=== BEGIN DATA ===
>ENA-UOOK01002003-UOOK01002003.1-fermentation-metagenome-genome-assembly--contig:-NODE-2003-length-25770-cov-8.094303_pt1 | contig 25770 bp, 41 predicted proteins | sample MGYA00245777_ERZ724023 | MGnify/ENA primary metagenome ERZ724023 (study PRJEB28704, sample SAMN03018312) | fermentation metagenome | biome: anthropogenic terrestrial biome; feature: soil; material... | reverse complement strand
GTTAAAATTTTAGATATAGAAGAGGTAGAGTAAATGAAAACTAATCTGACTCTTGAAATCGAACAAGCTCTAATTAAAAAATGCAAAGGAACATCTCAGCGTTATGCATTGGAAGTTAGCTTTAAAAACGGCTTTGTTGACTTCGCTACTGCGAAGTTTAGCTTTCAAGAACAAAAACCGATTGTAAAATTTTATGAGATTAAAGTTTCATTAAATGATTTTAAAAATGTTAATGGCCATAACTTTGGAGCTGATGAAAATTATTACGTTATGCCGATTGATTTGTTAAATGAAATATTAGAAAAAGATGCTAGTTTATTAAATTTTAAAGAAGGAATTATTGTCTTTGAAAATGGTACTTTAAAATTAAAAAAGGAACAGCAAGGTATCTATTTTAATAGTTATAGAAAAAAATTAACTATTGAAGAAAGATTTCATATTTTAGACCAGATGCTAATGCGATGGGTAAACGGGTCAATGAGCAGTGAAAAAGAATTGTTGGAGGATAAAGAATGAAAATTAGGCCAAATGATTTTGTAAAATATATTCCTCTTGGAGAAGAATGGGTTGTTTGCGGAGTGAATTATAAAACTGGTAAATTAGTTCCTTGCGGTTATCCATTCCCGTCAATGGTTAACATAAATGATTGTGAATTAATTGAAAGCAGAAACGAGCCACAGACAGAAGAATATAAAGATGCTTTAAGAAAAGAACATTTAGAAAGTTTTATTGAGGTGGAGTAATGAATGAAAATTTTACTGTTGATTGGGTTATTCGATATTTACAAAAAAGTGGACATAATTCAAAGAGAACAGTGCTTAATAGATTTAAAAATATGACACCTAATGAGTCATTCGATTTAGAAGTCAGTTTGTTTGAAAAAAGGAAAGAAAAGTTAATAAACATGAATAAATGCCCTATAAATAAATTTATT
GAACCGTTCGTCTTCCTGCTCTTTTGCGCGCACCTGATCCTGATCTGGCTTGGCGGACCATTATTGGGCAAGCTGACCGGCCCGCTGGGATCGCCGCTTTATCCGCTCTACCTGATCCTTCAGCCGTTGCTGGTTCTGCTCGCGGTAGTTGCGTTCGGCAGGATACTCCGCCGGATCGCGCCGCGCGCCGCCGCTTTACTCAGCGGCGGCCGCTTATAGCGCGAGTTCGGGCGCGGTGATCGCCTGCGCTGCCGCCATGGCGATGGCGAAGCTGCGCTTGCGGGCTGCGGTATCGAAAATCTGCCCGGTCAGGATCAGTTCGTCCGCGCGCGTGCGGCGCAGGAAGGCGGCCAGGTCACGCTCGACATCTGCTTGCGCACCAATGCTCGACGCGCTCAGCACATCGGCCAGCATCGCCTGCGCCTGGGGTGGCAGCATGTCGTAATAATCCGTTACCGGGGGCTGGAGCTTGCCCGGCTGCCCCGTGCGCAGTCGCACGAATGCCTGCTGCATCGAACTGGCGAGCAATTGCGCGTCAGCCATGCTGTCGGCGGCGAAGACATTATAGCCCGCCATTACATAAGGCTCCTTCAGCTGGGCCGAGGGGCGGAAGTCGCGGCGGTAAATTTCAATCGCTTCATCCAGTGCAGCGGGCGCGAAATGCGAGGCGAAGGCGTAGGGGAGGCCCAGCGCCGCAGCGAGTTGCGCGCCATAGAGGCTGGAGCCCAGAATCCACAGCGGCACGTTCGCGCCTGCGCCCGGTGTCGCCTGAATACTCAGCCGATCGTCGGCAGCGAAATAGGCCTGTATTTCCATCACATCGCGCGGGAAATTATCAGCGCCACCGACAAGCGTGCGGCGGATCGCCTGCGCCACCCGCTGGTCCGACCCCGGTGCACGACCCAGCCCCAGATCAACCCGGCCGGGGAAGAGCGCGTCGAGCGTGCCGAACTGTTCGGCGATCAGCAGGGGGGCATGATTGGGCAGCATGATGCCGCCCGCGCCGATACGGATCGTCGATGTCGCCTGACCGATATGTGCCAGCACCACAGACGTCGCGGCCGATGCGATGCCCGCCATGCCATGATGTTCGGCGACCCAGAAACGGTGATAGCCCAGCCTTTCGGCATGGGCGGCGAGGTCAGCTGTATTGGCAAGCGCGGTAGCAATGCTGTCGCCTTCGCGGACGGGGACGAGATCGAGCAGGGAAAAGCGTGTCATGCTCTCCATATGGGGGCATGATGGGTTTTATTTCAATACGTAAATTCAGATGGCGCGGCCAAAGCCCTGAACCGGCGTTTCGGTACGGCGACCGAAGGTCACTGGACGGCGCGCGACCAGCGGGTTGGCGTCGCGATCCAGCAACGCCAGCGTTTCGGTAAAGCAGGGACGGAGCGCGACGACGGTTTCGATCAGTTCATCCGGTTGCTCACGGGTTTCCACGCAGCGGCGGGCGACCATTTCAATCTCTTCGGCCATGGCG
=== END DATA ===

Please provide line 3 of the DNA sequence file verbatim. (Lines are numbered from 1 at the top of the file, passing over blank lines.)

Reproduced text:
GAACCGTTCGTCTTCCTGCTCTTTTGCGCGCACCTGATCCTGATCTGGCTTGGCGGACCATTATTGGGCAAGCTGACCGGCCCGCTGGGATCGCCGCTTTATCCGCTCTACCTGATCCTTCAGCCGTTGCTGGTTCTGCTCGCGGTAGTTGCGTTCGGCAGGATACTCCGCCGGATCGCGCCGCGCGCCGCCGCTTTACTCAGCGGCGGCCGCTTATAGCGCGAGTTCGGGCGCGGTGATCGCCTGCGCTGCCGCCATGGCGATGGCGAAGCTGCGCTTGCGGGCTGCGGTATCGAAAATCTGCCCGGTCAGGATCAGTTCGTCCGCGCGCGTGCGGCGCAGGAAGGCGGCCAGGTCACGCTCGACATCTGCTTGCGCACCAATGCTCGACGCGCTCAGCACATCGGCCAGCATCGCCTGCGCCTGGGGTGGCAGCATGTCGTAATAATCCGTTACCGGGGGCTGGAGCTTGCCCGGCTGCCCCGTGCGCAGTCGCACGAATGCCTGCTGCATCGAACTGGCGAGCAATTGCGCGTCAGCCATGCTGTCGGCGGCGAAGACATTATAGCCCGCCATTACATAAGGCTCCTTCAGCTGGGCCGAGGGGCGGAAGTCGCGGCGGTAAATTTCAATCGCTTCATCCAGTGCAGCGGGCGCGAAATGCGAGGCGAAGGCGTAGGGGAGGCCCAGCGCCGCAGCGAGTTGCGCGCCATAGAGGCTGGAGCCCAGAATCCACAGCGGCACGTTCGCGCCTGCGCCCGGTGTCGCCTGAATACTCAGCCGATCGTCGGCAGCGAAATAGGCCTGTATTTCCATCACATCGCGCGGGAAATTATCAGCGCCACCGACAAGCGTGCGGCGGATCGCCTGCGCCACCCGCTGGTCCGACCCCGGTGCACGACCCAGCCCCAGATCAACCCGGCCGGGGAAGAGCGCGTCGAGCGTGCCGAACTGTTCGGCGATCAGCAGGGGGGCATGATTGGGCAGCATGATGCCGCCCGCGCCGATACGGATCGTCGATGTCGCCTGACCGATATGTGCCAGCACCACAGACGTCGCGGCCGATGCGATGCCCGCCATGCCATGATGTTCGGCGACCCAGAAACGGTGATAGCCCAGCCTTTCGGCATGGGCGGCGAGGTCAGCTGTATTGGCAAGCGCGGTAGCAATGCTGTCGCCTTCGCGGACGGGGACGAGATCGAGCAGGGAAAAGCGTGTCATGCTCTCCATATGGGGGCATGATGGGTTTTATTTCAATACGTAAATTCAGATGGCGCGGCCAAAGCCCTGAACCGGCGTTTCGGTACGGCGACCGAAGGTCACTGGACGGCGCGCGACCAGCGGGTTGGCGTCGCGATCCAGCAACGCCAGCGTTTCGGTAAAGCAGGGACGGAGCGCGACGACGGTTTCGATCAGTTCATCCGGTTGCTCACGGGTTTCCACGCAGCGGCGGGCGACCATTTCAATCTCTTCGGCCATGGCG